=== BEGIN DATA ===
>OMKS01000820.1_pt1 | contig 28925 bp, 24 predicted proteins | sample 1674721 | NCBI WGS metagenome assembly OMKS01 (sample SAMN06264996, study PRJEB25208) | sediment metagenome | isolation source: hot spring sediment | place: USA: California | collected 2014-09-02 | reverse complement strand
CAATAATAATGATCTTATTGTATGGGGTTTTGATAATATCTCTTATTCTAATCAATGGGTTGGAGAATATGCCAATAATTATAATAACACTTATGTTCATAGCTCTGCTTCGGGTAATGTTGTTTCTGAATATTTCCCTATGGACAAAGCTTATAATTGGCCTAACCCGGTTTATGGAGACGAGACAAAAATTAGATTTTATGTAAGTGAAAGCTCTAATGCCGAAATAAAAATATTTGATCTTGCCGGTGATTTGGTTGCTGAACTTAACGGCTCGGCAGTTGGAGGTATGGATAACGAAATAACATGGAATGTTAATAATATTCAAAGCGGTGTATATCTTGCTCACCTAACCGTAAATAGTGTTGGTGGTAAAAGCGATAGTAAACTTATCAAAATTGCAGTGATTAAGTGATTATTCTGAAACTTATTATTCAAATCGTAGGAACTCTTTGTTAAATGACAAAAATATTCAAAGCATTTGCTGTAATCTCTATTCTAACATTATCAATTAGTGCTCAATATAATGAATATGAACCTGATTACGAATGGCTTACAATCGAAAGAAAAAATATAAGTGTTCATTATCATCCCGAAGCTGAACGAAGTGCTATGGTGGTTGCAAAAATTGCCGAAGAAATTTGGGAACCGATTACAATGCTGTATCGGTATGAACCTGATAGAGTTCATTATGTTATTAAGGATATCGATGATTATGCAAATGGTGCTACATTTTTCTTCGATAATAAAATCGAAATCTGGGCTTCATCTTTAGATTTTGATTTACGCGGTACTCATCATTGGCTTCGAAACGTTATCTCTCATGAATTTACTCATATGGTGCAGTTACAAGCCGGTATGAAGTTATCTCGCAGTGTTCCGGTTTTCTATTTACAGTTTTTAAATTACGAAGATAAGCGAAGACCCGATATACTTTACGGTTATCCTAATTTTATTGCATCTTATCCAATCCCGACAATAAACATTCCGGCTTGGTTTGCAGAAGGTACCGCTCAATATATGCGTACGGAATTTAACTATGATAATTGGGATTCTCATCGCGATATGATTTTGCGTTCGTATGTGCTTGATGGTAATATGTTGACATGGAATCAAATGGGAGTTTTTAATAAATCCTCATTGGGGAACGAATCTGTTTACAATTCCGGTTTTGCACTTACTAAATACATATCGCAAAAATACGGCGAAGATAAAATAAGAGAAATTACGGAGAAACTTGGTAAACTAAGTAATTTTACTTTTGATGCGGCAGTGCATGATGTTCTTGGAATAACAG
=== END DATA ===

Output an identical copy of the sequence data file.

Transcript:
>OMKS01000820.1_pt1 | contig 28925 bp, 24 predicted proteins | sample 1674721 | NCBI WGS metagenome assembly OMKS01 (sample SAMN06264996, study PRJEB25208) | sediment metagenome | isolation source: hot spring sediment | place: USA: California | collected 2014-09-02 | reverse complement strand
CAATAATAATGATCTTATTGTATGGGGTTTTGATAATATCTCTTATTCTAATCAATGGGTTGGAGAATATGCCAATAATTATAATAACACTTATGTTCATAGCTCTGCTTCGGGTAATGTTGTTTCTGAATATTTCCCTATGGACAAAGCTTATAATTGGCCTAACCCGGTTTATGGAGACGAGACAAAAATTAGATTTTATGTAAGTGAAAGCTCTAATGCCGAAATAAAAATATTTGATCTTGCCGGTGATTTGGTTGCTGAACTTAACGGCTCGGCAGTTGGAGGTATGGATAACGAAATAACATGGAATGTTAATAATATTCAAAGCGGTGTATATCTTGCTCACCTAACCGTAAATAGTGTTGGTGGTAAAAGCGATAGTAAACTTATCAAAATTGCAGTGATTAAGTGATTATTCTGAAACTTATTATTCAAATCGTAGGAACTCTTTGTTAAATGACAAAAATATTCAAAGCATTTGCTGTAATCTCTATTCTAACATTATCAATTAGTGCTCAATATAATGAATATGAACCTGATTACGAATGGCTTACAATCGAAAGAAAAAATATAAGTGTTCATTATCATCCCGAAGCTGAACGAAGTGCTATGGTGGTTGCAAAAATTGCCGAAGAAATTTGGGAACCGATTACAATGCTGTATCGGTATGAACCTGATAGAGTTCATTATGTTATTAAGGATATCGATGATTATGCAAATGGTGCTACATTTTTCTTCGATAATAAAATCGAAATCTGGGCTTCATCTTTAGATTTTGATTTACGCGGTACTCATCATTGGCTTCGAAACGTTATCTCTCATGAATTTACTCATATGGTGCAGTTACAAGCCGGTATGAAGTTATCTCGCAGTGTTCCGGTTTTCTATTTACAGTTTTTAAATTACGAAGATAAGCGAAGACCCGATATACTTTACGGTTATCCTAATTTTATTGCATCTTATCCAATCCCGACAATAAACATTCCGGCTTGGTTTGCAGAAGGTACCGCTCAATATATGCGTACGGAATTTAACTATGATAATTGGGATTCTCATCGCGATATGATTTTGCGTTCGTATGTGCTTGATGGTAATATGTTGACATGGAATCAAATGGGAGTTTTTAATAAATCCTCATTGGGGAACGAATCTGTTTACAATTCCGGTTTTGCACTTACTAAATACATATCGCAAAAATACGGCGAAGATAAAATAAGAGAAATTACGGAGAAACTTGGTAAACTAAGTAATTTTACTTTTGATGCGGCAGTGCATGATGTTCTTGGAATAACAG